2. Lenses having the same specifications for focal length and maximum aperture as current EF mount lenses—but having significantly higher image quality — within the same size and weight
3. High optical performance, large aperture (F1.2) prime lenses for full frame cameras
4. Zoom lenses of higher brightness with constant aperture over their focal ranges — while still modest in size and weight
 
  • Like
Reactions: pj1974

sebakunstpaul

I'm New Here
Sep 2, 2018
14
9
RF lenses – even the L-series USM lenses – are all focus-by-wire. Ugh.
It appears to me that this new system release, reveals why in last years some tech appeared in only few releases from Canon. I think to Nano USM used in only 2 lenses ... that is kind of hybrid between USM and STM. Many asked why not used in more lenses.
 

CafferyPhoto

Commercial photog
In the new EOS R system the lens embodies new technologies that combine with the IS system in the camera to implement an augmented control over the image blurring that can be caused by shaking and vibration of the lens-camera system. This is empowered by an interactive data communication between the two. Within the lens a dual gyro sensor system detects any inadvertent physical movements of the system and this data is reported across lens-camera communication to the DIGIC 8 processor. At the same time the image sensor is “seeing” any blur stimulated by these same movements and it also reports this image data to the DIGIC 8 processor. These two data reports are algorithmically processed at very high speed and a compensation control signal is generated and sent back at high speed to the lens to actuate the IS optical element that counteracts the disturbance.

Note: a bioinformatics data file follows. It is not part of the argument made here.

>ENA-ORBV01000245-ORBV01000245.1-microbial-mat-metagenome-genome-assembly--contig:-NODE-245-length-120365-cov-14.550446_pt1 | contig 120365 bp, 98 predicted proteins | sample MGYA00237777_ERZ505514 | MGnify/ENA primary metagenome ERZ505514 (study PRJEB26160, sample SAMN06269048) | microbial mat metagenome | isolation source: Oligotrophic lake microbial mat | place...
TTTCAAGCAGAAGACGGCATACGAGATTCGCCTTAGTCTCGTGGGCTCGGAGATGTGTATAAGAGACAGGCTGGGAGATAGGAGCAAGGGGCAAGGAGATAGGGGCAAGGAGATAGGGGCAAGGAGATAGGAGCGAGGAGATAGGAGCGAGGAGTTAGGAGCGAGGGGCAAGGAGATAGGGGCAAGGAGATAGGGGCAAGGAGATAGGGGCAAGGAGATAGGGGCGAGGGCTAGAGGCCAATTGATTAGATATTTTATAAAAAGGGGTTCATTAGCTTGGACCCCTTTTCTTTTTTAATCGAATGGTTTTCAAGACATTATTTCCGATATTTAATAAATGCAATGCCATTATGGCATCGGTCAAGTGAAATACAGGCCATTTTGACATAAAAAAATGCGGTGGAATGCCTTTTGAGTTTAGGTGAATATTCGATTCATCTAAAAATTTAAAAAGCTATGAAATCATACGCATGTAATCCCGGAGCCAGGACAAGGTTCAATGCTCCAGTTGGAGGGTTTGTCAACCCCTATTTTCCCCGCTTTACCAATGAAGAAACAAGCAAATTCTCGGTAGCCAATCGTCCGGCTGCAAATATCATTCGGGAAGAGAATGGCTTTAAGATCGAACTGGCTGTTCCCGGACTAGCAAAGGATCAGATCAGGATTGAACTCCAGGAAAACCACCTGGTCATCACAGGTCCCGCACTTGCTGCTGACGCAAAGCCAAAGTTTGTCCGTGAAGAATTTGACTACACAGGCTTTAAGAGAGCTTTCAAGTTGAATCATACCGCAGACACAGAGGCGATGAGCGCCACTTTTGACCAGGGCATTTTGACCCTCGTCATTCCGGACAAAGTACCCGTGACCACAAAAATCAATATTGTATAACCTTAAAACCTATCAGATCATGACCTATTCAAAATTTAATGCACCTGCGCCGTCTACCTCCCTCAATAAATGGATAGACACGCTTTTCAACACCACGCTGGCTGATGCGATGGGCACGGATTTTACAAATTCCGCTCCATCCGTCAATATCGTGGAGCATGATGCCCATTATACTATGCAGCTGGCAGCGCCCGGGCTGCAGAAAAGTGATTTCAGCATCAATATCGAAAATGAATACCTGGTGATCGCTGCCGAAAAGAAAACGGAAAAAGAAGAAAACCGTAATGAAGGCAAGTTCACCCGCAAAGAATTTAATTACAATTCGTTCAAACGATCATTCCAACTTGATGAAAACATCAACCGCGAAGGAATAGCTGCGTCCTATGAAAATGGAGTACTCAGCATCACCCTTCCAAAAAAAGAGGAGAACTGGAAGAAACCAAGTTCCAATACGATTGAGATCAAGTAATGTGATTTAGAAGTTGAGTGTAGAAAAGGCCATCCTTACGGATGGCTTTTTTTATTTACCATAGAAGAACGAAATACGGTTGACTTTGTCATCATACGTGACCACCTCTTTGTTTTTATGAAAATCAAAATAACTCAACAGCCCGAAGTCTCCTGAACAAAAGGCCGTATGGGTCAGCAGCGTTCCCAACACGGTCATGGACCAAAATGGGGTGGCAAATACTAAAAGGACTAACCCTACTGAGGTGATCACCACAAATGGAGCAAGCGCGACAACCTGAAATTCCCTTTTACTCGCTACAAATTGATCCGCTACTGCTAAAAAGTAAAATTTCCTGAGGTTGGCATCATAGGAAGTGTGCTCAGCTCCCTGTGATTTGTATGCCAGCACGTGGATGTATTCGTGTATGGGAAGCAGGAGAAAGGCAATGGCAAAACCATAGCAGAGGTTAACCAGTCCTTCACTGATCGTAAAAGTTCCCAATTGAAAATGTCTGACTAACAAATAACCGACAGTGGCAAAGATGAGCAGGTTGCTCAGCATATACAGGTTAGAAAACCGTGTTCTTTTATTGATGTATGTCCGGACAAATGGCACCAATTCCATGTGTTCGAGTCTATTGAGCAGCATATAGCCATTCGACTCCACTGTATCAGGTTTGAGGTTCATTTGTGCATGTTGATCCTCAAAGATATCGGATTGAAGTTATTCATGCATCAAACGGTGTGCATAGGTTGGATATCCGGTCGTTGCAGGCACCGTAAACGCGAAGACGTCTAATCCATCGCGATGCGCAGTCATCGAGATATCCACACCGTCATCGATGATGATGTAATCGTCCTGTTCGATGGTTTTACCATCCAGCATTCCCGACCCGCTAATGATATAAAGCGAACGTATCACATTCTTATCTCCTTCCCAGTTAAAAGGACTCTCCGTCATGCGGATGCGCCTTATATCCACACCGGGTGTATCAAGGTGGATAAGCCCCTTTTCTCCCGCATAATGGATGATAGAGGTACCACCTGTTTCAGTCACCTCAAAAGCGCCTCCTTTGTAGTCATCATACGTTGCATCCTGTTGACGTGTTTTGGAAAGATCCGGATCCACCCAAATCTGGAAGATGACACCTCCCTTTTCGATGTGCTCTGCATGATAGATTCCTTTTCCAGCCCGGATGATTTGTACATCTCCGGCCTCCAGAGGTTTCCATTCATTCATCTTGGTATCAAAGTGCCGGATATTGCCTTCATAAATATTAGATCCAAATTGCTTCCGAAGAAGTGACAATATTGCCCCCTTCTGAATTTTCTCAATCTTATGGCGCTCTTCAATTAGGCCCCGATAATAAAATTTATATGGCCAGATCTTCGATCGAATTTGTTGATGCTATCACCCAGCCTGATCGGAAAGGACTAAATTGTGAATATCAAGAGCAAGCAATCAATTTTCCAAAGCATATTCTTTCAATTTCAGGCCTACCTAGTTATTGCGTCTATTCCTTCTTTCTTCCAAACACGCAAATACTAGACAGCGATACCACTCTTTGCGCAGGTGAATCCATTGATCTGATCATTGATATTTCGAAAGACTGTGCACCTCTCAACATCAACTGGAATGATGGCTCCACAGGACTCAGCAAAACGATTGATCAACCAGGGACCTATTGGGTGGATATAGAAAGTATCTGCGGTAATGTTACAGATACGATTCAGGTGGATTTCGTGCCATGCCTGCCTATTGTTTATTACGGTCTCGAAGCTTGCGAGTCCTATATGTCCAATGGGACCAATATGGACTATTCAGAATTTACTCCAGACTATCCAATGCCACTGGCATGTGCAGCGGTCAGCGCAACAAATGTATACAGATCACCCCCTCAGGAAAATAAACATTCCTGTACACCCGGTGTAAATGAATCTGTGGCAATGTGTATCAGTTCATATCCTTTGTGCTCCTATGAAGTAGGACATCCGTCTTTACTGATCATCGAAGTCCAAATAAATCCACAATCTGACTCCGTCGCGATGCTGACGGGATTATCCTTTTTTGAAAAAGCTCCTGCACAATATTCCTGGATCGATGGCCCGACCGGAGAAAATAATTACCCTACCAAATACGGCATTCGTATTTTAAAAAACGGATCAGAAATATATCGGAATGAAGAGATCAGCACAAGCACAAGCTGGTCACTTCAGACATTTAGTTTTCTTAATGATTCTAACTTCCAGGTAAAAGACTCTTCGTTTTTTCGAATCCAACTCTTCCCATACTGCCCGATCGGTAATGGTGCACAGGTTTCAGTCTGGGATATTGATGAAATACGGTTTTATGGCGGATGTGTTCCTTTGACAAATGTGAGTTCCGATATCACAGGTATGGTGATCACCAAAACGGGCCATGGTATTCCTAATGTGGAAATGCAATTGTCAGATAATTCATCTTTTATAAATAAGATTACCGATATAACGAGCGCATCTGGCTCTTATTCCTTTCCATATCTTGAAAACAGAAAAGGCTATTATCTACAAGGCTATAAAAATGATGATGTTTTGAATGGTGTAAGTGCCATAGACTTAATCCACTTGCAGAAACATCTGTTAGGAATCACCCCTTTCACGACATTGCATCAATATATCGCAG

CafferyPhoto

Commercial photog
"This paper has discussed details of the new RF lens mount. The advantages of this new mount design are immediately evident in the designs of the first four lenses of the RF lens family — as outlined in this paper."